TVXQ! – Five In The Black
Release Date: 14 March 2007
Label: Rhythm Zone
- Sky [MV]
- Begin [MV]
- Choosey Lover [MV]
- Dead End
- High Time
- 约束 (Promise)
- Miss You [MV]
- “O” 正.反.合 (“O” Thesis.Antithesis.Synthesis.)
- I’ll Be There
- Step By Step [MV]
- Hello Again
- Begin (A Cappella Version)
- Miss You (Ballad version)
After a pretty mediocre third album in Korea, the boys of DBSK returned to Japan under their Jpop moniker TVXQ (or Tohoshinki). With their sophomore effort, Five In The Black, the quintet was hoping to shed some of the baby fat and give audiences a more mature and sophisticated side of themselves.
Expectations, as you can imagine, were pretty high, considering the success of their prior albums and the audience they’d managed to amass with their debut Japanese album. Five In The Black needed to be something the buying Jpop public had never heard before, and for the most part the boys delivered. The production team on the album seemed to be comprised of people who had a very keen knowledge of their American pop music history, songs ranging from high-energy pop (Zion, Step by Step), classic Jpop (Sky, High Time), and sophisticated balladry (Begin, Proud).
Though the obvious selling point of the quintet is the vocals, much has to be said about the production of Five In The Black. It’s some of the group’s most expressive and mature. The Rhythm Zone team showed themselves for the brilliant production team they are. With work that’s very reminiscent of classic 90s R&B from the legendary team Jimmy Jam & Terry Lewis (geniuses behind Prince’s sound in the 80s and Janet Jackson’s most successful albums) with track Choosey Lover, and an uncanny understanding of the Jpop scene and the music people were listening to, enlisting songwriting team H.U.B. for tracks Sky, Dead End, Promise, Miss You, Step by Step, and Hello Again.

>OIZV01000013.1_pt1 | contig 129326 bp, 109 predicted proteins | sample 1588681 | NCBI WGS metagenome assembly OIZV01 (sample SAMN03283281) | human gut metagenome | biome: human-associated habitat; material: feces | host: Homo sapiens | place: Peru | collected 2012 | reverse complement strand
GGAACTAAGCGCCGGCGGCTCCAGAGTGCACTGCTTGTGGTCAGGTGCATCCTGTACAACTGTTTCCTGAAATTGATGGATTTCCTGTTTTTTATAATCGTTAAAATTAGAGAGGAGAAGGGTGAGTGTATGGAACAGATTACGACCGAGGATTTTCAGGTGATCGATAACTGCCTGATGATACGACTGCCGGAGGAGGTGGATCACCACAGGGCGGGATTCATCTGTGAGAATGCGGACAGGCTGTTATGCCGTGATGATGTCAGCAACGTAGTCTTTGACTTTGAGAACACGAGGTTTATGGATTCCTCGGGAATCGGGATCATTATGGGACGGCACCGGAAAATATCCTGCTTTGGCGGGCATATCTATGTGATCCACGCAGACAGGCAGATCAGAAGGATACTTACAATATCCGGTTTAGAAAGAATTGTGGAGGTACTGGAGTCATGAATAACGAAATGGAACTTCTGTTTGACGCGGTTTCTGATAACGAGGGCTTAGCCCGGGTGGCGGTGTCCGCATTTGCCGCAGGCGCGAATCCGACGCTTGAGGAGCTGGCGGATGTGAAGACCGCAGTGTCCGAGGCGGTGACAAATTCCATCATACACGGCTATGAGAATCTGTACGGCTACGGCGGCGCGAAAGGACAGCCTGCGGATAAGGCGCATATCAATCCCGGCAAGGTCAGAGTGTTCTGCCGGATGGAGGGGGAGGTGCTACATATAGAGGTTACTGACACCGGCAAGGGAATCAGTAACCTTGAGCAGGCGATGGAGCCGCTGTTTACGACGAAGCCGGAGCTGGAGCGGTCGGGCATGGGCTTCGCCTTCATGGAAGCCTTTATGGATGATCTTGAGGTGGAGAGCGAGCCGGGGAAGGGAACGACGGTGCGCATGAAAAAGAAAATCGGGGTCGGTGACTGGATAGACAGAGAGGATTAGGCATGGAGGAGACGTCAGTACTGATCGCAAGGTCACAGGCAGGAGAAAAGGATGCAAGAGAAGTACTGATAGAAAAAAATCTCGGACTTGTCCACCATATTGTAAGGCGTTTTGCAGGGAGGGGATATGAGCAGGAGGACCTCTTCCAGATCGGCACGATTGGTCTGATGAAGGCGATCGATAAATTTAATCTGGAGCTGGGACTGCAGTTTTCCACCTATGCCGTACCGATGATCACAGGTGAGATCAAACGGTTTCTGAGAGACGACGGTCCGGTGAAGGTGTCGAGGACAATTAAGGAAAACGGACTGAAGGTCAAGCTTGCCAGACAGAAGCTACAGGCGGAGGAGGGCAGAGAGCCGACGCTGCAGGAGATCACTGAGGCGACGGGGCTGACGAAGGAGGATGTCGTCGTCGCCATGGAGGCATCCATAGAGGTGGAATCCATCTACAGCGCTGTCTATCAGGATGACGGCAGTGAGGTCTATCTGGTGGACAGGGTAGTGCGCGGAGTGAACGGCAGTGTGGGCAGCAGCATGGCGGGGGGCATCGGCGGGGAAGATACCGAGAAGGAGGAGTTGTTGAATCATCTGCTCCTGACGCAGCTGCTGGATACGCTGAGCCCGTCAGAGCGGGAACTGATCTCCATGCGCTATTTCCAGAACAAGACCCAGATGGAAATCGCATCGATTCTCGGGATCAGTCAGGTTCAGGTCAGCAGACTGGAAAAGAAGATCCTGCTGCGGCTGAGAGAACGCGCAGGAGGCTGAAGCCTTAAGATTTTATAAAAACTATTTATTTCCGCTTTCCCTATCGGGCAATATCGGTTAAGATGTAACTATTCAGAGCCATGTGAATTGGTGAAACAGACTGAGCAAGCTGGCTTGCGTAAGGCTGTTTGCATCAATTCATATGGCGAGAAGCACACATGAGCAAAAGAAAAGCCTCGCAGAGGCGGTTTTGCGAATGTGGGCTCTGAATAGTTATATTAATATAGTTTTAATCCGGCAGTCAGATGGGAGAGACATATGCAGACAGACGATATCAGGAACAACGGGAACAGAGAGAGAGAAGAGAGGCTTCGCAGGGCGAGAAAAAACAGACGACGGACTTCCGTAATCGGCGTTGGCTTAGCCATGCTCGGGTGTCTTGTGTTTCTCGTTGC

Of course, TVXQ would be nothing without the ability for the group to blend with the flawless precision that had set them apart from every other group in the market. Some incredible songwriting by Mai Osanai and composition by Jin Nakamura pushed Five In The Black from simple bubblegum to a surprisingly sophisticated piece of pop music. This songwriting/composing duo offered a sound we hadn’t quite heard from the boys up to this point. Songs Proud and Begin highlight the powerful vocal of the group but also give listeners a glimpse into the intricacy of their harmonization. The composition of the ballads allowed fans and newcomers alike a peek into how intrinsic their sound is to the core of their success…
And they proved that with flying colors.
But what’s more impressive about Five In The Black is just how complete the album sounds. There are songs on here for every type of music fan; however, the album isn’t incoherent. Each song has a place and a purpose. The album starts with Zion, a smoother dance track that entices but then hits a high note of energy that carries through to the following track. It’s the perfect track to set the high-energy pace of the album. The ballads provide an incredible compliment to the faster-paced songs, seamlessly melting into the next track and giving depth and balance to the more pop-heavy tracks.
With the surprising combination of exciting pop and mature balladry, catchy production and smart composition, Five In The Black stands as the group’s most solid, most well-conceived album to date, and a testament to the power of high-quality pop and good, old-fashioned talent.